November 4, 2008
The Naming Process Becomes Tricky for South African Political Parties
Starting a new political party is hard, but naming it is even harder, as a new political group in South Africa has discovered.
One of our staff members based in Cape Town reports that dissidents from the ruling party - the ANC or African National Congress - broke away a few weeks ago and tried to reinstate themselves as The South African National Congress only to learn that electoral laws stipulated that the name was too close to that of the ANC (much to the dismay of those who had already bought T-shirts).
They then tried to call themselves the South African Democratic Congress or SADEC, only to be turned away again because the name was already in use by a South African party that was unknown to even professional politicians.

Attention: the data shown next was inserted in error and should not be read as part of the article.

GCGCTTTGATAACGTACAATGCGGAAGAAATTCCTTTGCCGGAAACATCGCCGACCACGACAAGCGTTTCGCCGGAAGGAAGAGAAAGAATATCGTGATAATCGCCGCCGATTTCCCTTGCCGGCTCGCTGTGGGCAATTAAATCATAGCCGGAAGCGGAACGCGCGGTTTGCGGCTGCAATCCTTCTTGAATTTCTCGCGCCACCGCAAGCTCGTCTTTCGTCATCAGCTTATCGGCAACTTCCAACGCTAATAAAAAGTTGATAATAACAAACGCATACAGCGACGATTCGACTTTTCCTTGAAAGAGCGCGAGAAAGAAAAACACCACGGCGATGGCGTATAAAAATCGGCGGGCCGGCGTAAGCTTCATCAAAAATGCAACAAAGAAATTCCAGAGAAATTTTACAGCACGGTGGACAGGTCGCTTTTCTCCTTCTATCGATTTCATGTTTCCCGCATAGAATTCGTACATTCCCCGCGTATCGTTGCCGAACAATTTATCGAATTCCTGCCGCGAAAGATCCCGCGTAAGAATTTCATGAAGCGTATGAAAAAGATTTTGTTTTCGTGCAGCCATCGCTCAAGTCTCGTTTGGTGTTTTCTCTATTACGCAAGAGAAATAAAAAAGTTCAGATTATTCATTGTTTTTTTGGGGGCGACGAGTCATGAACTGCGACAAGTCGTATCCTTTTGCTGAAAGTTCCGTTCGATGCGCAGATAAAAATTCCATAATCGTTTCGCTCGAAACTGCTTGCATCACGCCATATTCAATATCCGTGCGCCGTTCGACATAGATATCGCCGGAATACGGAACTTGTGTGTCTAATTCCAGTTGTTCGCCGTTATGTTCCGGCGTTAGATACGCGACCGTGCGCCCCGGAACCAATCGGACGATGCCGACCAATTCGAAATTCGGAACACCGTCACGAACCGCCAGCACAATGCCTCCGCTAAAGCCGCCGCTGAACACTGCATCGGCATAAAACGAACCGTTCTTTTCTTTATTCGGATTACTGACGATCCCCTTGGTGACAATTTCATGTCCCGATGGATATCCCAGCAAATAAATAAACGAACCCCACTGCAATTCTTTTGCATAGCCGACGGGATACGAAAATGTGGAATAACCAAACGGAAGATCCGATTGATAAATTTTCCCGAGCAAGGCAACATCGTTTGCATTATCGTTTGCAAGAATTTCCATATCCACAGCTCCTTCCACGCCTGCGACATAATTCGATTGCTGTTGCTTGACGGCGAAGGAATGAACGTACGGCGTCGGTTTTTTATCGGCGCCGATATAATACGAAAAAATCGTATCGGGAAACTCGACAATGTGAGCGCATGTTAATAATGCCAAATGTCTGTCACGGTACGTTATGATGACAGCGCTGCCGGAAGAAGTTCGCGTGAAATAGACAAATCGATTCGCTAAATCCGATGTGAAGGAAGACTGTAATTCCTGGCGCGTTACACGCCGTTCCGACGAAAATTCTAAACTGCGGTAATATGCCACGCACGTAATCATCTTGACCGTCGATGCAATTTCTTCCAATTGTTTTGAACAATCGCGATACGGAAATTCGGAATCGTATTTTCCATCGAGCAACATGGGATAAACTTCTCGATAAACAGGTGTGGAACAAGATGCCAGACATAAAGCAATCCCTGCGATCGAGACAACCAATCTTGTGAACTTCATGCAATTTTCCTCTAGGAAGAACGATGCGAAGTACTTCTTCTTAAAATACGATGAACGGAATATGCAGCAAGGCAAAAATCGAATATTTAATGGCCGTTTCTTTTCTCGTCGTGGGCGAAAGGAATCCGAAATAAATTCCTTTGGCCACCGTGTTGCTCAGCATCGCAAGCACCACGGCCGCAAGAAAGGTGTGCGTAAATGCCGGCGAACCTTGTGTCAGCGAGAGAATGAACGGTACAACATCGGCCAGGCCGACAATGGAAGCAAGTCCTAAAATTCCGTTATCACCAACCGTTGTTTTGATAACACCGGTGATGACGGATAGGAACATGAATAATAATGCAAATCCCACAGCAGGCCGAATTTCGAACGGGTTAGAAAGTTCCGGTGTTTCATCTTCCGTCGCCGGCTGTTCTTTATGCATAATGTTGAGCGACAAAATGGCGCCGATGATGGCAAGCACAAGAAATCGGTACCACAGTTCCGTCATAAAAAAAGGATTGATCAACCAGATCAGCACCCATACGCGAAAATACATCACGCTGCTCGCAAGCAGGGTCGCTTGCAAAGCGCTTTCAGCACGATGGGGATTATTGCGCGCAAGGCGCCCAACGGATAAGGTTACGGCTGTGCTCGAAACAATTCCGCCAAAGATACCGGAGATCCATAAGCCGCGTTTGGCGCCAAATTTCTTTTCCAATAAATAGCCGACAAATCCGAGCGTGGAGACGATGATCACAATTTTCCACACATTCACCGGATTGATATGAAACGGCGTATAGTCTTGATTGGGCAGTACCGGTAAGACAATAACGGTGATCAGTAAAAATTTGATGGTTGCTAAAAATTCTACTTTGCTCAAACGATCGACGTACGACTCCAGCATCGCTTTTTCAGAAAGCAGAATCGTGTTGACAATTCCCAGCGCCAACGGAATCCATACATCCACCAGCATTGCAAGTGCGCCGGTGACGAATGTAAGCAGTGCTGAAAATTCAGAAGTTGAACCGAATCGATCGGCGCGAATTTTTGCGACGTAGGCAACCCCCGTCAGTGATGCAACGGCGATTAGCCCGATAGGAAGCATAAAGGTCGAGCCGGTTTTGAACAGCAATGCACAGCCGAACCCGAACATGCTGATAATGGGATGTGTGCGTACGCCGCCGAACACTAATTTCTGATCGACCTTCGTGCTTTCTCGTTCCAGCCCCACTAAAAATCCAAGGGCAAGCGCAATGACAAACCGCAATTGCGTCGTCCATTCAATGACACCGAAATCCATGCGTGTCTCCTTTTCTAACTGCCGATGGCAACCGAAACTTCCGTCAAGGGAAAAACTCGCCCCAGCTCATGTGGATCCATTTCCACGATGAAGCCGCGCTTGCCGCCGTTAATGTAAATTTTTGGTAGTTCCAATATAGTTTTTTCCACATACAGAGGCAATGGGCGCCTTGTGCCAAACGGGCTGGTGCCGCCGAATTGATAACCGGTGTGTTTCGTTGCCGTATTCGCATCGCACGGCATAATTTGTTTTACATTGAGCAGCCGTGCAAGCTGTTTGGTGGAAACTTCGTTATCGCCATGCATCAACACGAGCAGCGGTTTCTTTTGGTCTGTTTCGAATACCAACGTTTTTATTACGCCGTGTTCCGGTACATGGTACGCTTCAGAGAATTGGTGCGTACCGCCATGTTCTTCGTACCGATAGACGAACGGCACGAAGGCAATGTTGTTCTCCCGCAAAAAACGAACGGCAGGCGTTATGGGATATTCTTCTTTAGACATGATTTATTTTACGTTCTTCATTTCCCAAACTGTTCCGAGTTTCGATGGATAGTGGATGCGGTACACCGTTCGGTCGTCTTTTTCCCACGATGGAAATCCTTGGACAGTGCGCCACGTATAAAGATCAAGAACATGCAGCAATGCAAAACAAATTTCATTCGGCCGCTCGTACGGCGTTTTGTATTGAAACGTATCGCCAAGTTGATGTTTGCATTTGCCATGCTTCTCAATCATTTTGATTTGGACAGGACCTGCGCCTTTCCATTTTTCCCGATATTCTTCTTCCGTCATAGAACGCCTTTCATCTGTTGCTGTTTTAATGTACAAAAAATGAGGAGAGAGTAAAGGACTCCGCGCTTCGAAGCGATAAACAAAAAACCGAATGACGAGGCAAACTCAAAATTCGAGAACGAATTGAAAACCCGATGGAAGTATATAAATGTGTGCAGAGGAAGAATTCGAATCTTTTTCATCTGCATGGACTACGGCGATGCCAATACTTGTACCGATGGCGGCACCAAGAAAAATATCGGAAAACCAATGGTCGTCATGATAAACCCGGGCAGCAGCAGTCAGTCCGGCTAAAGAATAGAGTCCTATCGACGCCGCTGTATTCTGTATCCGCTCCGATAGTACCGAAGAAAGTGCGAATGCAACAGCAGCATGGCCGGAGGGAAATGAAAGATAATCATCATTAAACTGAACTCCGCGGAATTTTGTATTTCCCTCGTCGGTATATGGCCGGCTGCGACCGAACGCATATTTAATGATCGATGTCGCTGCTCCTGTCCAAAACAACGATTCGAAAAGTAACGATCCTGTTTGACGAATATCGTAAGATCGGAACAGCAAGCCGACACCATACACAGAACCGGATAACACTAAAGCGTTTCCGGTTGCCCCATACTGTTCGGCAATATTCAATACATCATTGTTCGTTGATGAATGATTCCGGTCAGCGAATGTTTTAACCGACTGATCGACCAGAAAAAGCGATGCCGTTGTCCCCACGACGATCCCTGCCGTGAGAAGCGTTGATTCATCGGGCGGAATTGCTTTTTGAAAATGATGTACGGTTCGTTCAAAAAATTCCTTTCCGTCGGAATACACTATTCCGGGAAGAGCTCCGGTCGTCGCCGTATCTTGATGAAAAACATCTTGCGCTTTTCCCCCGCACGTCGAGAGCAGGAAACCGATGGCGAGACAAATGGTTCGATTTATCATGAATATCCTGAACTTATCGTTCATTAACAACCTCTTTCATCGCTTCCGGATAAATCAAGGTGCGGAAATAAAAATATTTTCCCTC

This all follows the ANC's legal move to restrict not only the naming of opposing parties, but also the naming of their convention.
Currently, the party is simply referred to as the "Shikotas," an amalgamation of the names Mbhazima Shilowa and Mos iuoa Lekota, the party's two leaders.
However, the reality is that no matter what they eventually decide to name themselves, it certainly won't be a name that infringes upon the ANC's trademark.
This is all occurring in a maze of name change proposals that are meant to happen before 2010 when the country holds the World Cup.
Right now some of the country's major cities and towns, like Port Elizabeth, Grahamstown and East London, are set to be renamed so they do not sound so "colonial."
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